Private Study and Home Learning

We advise that students should be undertaking a minimum of 5 hours per week, per subject, outside of lesson time, if they are to attain the best grades they can in their chosen A levels. As with Lower School and GCSE study, some tasks will be set as home learning. However, this alone is not sufficient study to achieve at A level standard. For this reason students doing 3 A levels have an option block of private study. This equates to 9 hours a fortnight and forms part of their '5 hours per week, per subject' time.

All students are issued with guidance as to how they should spend their private study lessons. Ideally, to balance their workload, 3 hours of their private study timetabled lessons should be dedicated to each subject. The first 2 of these hours each fortnight should involve revision and recall activities such as creating flash cards and consolidating notes made in lessons. The third hour for each subject should be spent reading more widely for a particular aspect of the course. Departments issue students with support for this which can include reading lists, TED talks, academic articles and so on. In addition, the Sixth Form Study Centre has periodicals for several subject areas.

Private study attendance is reported on Interim Reports and can be seen on the Edulink One app. Students studying Music, Music Tech, Art, Photography, and any of the Technology subjects can also spend some of their independent study time in the relevant specialist areas of the school. 

A small number of students study 4 A levels and these students need to plan their independent study time very carefully. We encourage students to discuss their study routines with their Tutors during their 1 to 1 progress interviews.

News

18th March 2020

COVID-19 UPDATE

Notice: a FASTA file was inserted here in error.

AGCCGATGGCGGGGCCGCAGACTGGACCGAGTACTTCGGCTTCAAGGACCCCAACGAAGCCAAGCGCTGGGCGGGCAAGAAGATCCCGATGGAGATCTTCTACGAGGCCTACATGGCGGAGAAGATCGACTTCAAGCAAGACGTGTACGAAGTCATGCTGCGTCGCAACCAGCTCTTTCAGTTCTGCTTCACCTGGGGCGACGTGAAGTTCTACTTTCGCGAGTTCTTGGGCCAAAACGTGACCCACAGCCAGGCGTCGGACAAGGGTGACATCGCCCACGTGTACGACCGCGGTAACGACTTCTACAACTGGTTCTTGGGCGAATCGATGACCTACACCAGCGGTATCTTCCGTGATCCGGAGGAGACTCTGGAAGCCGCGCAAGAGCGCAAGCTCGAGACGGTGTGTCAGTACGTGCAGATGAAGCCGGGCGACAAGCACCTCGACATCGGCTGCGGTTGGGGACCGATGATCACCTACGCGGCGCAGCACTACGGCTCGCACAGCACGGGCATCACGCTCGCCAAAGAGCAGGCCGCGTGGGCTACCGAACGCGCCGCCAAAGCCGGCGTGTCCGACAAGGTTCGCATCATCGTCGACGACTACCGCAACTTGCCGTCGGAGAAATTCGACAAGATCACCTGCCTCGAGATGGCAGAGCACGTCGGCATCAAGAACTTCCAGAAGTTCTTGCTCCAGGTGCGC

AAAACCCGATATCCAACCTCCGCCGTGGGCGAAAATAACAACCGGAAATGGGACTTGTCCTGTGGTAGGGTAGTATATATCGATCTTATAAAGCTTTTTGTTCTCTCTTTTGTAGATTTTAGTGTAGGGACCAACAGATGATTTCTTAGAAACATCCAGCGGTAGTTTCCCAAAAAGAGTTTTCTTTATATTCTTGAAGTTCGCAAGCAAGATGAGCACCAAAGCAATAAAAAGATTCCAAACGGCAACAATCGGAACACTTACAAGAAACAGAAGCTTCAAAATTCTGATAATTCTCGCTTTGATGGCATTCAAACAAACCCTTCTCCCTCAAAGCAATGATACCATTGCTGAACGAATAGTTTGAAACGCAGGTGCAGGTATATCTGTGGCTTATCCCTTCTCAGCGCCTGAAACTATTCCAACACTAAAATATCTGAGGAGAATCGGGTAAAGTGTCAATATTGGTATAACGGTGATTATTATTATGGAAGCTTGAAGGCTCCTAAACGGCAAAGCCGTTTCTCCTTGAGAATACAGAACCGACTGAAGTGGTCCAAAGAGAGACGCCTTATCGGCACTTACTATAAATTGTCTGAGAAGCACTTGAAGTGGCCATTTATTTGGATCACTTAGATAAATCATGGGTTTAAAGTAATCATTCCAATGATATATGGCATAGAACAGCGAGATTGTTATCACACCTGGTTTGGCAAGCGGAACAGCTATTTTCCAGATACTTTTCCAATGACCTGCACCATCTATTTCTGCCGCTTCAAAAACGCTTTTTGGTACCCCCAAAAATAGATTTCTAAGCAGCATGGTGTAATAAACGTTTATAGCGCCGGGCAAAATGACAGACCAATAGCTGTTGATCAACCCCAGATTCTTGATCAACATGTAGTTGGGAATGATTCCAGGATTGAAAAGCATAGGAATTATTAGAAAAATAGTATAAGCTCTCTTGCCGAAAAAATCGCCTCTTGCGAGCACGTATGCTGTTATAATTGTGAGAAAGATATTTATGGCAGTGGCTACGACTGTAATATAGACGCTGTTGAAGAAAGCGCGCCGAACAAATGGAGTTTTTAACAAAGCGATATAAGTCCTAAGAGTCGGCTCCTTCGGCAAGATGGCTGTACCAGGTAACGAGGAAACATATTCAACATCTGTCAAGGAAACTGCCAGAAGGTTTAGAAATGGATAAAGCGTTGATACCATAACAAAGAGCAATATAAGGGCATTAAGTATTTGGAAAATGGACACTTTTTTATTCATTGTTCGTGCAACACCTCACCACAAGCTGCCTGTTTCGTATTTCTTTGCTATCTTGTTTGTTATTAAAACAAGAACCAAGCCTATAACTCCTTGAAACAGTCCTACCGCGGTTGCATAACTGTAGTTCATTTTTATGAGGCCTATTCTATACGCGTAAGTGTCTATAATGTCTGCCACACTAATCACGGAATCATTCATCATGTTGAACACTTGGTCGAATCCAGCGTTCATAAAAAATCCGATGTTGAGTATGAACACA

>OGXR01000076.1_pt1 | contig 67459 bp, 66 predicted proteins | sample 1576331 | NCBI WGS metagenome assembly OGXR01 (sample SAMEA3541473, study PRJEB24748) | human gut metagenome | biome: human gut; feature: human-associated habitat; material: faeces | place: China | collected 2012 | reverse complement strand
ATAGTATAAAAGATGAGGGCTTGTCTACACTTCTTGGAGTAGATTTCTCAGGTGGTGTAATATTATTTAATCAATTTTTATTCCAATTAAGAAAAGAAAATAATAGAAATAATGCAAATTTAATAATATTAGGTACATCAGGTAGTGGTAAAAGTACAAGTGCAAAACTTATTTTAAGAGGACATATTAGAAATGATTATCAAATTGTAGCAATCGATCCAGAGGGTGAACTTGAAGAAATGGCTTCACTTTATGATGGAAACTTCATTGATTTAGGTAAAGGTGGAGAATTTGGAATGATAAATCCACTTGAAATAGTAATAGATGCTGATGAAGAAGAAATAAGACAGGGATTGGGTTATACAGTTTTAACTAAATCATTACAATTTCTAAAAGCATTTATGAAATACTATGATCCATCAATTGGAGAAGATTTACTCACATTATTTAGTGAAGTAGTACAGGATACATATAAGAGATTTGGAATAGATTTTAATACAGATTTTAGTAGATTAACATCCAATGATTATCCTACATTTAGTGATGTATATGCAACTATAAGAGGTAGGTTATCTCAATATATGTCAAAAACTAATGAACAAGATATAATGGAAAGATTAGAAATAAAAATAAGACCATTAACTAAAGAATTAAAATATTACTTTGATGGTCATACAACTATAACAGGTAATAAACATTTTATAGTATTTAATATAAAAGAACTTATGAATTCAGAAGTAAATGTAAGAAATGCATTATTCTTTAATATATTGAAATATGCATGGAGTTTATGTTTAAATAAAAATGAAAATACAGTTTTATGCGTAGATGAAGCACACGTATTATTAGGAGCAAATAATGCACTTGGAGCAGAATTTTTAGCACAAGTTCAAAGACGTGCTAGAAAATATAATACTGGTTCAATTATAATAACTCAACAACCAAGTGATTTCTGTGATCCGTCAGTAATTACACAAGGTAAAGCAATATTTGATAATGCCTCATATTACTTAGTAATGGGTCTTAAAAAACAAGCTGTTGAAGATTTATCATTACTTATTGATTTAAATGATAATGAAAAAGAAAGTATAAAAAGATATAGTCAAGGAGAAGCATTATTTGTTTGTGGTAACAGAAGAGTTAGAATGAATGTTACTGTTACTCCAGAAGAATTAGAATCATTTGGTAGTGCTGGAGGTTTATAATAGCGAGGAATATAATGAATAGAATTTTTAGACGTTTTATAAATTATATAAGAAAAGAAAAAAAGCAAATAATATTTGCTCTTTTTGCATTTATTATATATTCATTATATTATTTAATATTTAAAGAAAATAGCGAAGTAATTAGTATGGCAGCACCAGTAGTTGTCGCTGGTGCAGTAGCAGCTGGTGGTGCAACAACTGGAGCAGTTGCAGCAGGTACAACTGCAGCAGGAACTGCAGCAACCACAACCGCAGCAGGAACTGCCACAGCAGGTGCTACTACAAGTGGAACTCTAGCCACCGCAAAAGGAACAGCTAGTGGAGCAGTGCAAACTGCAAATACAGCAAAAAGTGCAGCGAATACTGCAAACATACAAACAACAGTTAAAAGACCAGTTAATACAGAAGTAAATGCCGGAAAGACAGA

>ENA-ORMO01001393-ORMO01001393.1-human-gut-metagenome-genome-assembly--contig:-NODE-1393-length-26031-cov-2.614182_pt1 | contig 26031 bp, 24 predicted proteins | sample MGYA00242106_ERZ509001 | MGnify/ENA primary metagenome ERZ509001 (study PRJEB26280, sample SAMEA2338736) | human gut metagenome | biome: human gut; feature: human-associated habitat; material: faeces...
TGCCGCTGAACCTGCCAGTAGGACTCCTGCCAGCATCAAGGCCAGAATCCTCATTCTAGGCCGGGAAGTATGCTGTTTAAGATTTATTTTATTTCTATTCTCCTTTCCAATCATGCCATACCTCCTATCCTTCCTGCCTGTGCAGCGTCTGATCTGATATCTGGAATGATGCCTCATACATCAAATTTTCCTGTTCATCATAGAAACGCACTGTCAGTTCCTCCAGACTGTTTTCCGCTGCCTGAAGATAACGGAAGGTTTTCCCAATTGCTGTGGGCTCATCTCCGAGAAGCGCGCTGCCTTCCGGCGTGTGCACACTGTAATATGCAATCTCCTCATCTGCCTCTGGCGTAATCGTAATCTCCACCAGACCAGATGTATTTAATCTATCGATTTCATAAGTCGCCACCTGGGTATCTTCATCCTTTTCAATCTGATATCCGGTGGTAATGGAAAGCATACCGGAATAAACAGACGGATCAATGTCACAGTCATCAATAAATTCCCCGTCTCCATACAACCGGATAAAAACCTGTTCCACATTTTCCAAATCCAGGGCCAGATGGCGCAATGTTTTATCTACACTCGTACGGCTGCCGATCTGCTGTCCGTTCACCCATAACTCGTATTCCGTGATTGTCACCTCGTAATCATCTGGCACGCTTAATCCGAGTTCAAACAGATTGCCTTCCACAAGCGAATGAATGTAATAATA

Thursday 19 March  As you are doubtless now aware, Prime Minister Johnson has given the instruction that schools must close.  We will close tomorrow, 20th March, at 3.30pm.  A difficult decision for any Government to take, but one that is backed by the scientific advice that a crowded school could cause a faster rate of disease transmission over the coming days and weeks, albeit with children far less likely to become ill if they contract the disease. I am incredibly reassured, however, that the advice also suggests that schools with less dense populations can still function, because it is possible to reduce the proximity of people from each other and also to increase the amount of clear spaces in a building designed to contain more people than the current proposals would permit. As such, I am delighted that we are able to act with our social conscience and offer to continue to serve certain members of our County community, to include service, accurate at the time of writing, over the Easter break.  I write now to ask families where both parents are key workers, or, in the case of lone parents, where that parent is a key worker, to get in touch with the school, by email, to let us know that you still intend next week to send your child to school.  Please write the email, by 8pm this evening, to Kath Whitehead on kwhitehead@guildfordcounty.co.uk leaving the body of the email blank and stating only in the subject line the name and tutor group that your child is in and also the profession in which you (both) work.  If we consider your request appropriate, then we will simply reply ‘yes’.  If we do not feel that you currently sit within the guidance, then we will reply ‘no’.  I feel that I must apologise for the directness of this approach and also for the fact that we may not be able to welcome all students who might want to be on site.  I am trying here to strike a balance based on the advice that I have currently received. While the definition of key worker was not discussed by Mr Johnson, this traditionally refers to NHS workers, police officers, supermarket delivery drivers and those who look after the vulnerable and elderly.  A full list has not yet been revealed by the Government but those classed as being a key worker could be expanded over the coming hours.  Needless to say, I will keep in touch with you all to update you as I am able. We will also be welcoming onto site other children who are classed as vulnerable.  We have accurate lists already of these children and will get in touch with parents and carers to invite their children to remain at school and will seek confirmation that they will be coming in. We are currently working to devise a suitable timetable for the children, who are likely to be taught in Year Groups.  We will start the school day at 9.00am and finish at 2.30pm, with three 90 minute lessons and two 30 minute breaks during the day.  We are also looking at options for simple food service during one of these two breaks and also at the opportunity of allowing onto site any child who is eligible for a free school meal.  If these free school meal children are not the children of key workers, then they will be able to sign in, collect and eat their food, sign out and then leave the site. This will all need to be quite fluid and is likely to change as we experience this new regime.  It is also likely to change as the numbers of children attending go up or down and also as the number of available staff inevitably reduce.  I will write regularly to keep parents and carers informed as and when our plans change.  I must also now tell you that I have now decided to cancel the Bronze Duke of Edinburgh’s Award event next week and also to cancel the Easter revision sessions. If I can remind parents and carers that the current advice is for students who are not in school to continue to apply the approach of social distancing and not to be coming together in groups when they are away from school.  The upcoming email to explain remote working will see children engaged in productive activity, in the home and not in close proximity to others. I will write again later today with any further details.  I will also write later with any further details that I have about the GCSE and A level exams.  Until then, please do keep an eye on our twitter and Instagram feeds and on our website. Please feel reassured that this difficult time will pass swiftly, as much as it is currently causing much strain.  I very much look forward to, when we have all worked together and pulled through, the opportunity to welcome you all into school for the celebratory opening of our new Sports Hall, which continues to be developed, ahead of schedule.  A truly exciting prospect for the coming academic year. I would like to thank our Chair of Governors, Sarah Wynde, for her support during this situation and I also extend my thanks to the Executive Headteacher of Athena Schools Trust, Jack Mayhew, who I have asked to co-sign this letter. Steve Smith                                             Jack Mayhew Head of School                                        Executive Headteacher  Read Full Article